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Karachi central prison: A tinderbox of expanding militant networks

Updated July 05, 2013
Security personnel at the central prison in Karachi after a hand grenade attack. — Photo by Online
Security personnel at the central prison in Karachi after a hand grenade attack. — Photo by Online

KARACHI: Even with increased outreach of militant networks from within Karachi’s central prison, most search operations carried out inside the jail are done without scanners or metal detectors, the stated reason for which is primarily financial constraints and a “lack of response from the concerned department”.

This also explains the planning of the attack on Sindh High Court’s Justice Maqbool Baqar from inside Karachi Central Jail and the subsequent recovery of a number of cell phones and other devices in the June 29 search operation led by Sindh Rangers.

The operation established that the attack on Justice Baqar was indeed planned from inside the central prison and further revealed that security checks inside prison cells have largely remained lax.

The central jail houses over 4,800 prisoners and the figure includes 200 key members from militant organisations, such as Lashkar-i-Jhangvi, Tehrik-i-Taliban Pakistan and Jundallah which seem to be expanding their networks inside the prison.

Militant networks mushroom, collaborate

Speaking to regarding jailed members of militant organisations, former Special Investigation Unit (SIU) chief, SP Khurram Waris, said the most dangerous among these were the ones associated with LJ and TTP. He said the two groups joined forces and have been operating in collaboration since the past one year in order to target high profile figures from different professions.

Some of these prisoners include Mohammad Ajmal alias Akram Lahori, Mufti Shahid and LJ’s ameer in Pakistan, Attaur Rahman Bukhari — all languishing in jail after being awarded death sentences.

Waris said he had no doubt that the recent attack on Justice Baqar was planned from inside Karachi’s central prison.

“These people have a full-fledged network running from inside prisons; right from visitors bringing in ‘messages’ that can’t be discussed on cell phones to finalising finances for attacks through cell phones that are somehow brought in. The foundations of most attacks are laid inside prison cells,” Waris told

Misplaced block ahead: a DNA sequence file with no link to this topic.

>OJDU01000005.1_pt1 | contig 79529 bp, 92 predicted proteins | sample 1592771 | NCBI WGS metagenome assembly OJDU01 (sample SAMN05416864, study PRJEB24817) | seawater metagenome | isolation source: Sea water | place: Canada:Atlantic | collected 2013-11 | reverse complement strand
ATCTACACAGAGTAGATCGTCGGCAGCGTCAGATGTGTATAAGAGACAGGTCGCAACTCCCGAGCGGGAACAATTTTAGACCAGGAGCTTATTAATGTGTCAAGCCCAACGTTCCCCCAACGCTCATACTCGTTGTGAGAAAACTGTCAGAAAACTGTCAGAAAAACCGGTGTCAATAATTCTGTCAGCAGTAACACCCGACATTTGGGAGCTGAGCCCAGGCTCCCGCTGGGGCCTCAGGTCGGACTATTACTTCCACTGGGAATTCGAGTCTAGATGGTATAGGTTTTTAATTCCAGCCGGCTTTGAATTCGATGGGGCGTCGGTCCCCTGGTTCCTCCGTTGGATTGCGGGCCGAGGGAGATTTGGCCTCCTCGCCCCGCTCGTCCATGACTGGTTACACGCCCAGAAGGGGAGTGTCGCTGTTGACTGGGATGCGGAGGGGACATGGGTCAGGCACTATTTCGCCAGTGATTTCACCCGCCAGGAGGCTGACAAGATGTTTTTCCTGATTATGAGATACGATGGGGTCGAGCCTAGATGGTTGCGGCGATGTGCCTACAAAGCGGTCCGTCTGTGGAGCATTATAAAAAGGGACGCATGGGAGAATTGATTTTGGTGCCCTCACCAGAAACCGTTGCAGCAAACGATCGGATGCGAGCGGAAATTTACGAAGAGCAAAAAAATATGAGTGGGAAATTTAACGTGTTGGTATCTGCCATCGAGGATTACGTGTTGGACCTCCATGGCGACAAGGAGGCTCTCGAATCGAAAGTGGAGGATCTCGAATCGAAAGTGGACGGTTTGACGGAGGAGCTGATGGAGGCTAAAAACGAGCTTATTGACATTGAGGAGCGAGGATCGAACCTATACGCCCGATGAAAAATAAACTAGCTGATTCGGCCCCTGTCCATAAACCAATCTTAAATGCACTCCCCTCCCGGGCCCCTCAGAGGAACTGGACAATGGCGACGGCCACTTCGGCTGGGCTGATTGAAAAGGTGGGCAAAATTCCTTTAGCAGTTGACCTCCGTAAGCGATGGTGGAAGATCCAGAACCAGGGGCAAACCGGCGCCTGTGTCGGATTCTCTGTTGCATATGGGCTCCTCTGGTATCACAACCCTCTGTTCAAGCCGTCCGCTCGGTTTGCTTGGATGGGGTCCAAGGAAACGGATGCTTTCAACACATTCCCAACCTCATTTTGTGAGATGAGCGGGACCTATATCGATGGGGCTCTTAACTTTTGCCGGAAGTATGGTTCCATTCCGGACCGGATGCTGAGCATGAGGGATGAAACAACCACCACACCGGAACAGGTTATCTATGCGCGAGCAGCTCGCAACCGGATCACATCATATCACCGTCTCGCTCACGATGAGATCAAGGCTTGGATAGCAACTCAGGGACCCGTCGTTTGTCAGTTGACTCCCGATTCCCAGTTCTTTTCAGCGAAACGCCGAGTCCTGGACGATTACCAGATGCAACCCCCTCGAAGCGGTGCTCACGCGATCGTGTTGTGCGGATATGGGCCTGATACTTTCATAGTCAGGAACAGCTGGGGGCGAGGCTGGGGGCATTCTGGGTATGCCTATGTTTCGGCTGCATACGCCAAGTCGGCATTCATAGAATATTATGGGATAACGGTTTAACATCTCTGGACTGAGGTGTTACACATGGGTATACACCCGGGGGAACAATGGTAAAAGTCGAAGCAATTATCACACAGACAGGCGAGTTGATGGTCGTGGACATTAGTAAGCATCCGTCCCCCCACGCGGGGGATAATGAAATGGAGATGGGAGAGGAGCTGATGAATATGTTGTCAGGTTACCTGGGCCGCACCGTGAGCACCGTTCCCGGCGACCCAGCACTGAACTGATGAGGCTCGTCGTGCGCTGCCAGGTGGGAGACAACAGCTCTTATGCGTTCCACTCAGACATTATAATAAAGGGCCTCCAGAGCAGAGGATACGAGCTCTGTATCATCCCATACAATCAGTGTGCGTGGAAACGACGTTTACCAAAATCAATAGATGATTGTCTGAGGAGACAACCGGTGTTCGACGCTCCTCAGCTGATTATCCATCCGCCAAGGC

Cell phones and ‘more’

Such adept planning and organisation as was seen in the attack on Justice Baqar does not seem to have been done via cell phones alone. Security officials from within the central prison have said that material seized during the June 29 operation included not only mobile phones but also laptops and internet devices.

However, IG Prisons Nusrat Mangan continues to maintain his earlier statement that about six cell phones were seized during the “routine search operation” conducted by the paramilitary force.

Neither Mangan nor the Rangers spokesman therefore confirmed that a number of laptops and internet devices were also seized from the barracks of a few prisoners.

“The media reported a few things out of context which was not the case,” Rangers spokesman Major Sibtain told

Role of Rangers in June 29 action

Involvement of Rangers in search operations inside the city’s prison is fairly unusual. However, Mangan on his part clarified that senior police officials, including himself, had asked the paramilitary force to carry out the operation within the jail’s premises.

“Constables and security guards posted outside the prison cells had informed us that they had been receiving threats from the inmates. Keeping that in mind and the tip-off that the Rangers had received, we decided that an impartial force was needed to carry out the operation, with police working as a back-up.

“There was no conflict between the two forces as it has been made out to be,” he said.

The June 22 hand grenade attack outside the prison gates was also in connection with the threats that Mangan said jail staff had been receiving from imprisoned militants.

Lack of resources

Mangan, who says his staff is “under no pressure from anyone” over acting against threats of attacks, admits that when it comes to checking the prisoners or their visitors, prison operatives “lack adequate resources”.

Explaining further, he said most search operations carried out inside the prison are done without scanners or metal detectors. The reason for this is primarily financial constraints and a “lack of response from the concerned department”.

When Consultant to the Sindh Government on Home Affairs, Sharfuddin Memon, was contacted in this regard, he said: “Lack of resources and corruption are among the problems we currently face,” adding that “jail reforms would solve most administrative issues”.

Whereas, Waris believes that until the sentences of convicted criminals are carried out, terror networks within jails would continue to mushroom.

The former SIU chief said most convicts, even with charges of targeted killing are released on bail without much investigation done into their backgrounds.

“In 2010, our team arrested two men on charges of murdering members of the Shia and Ahmedi communities. They were recently released,” he said.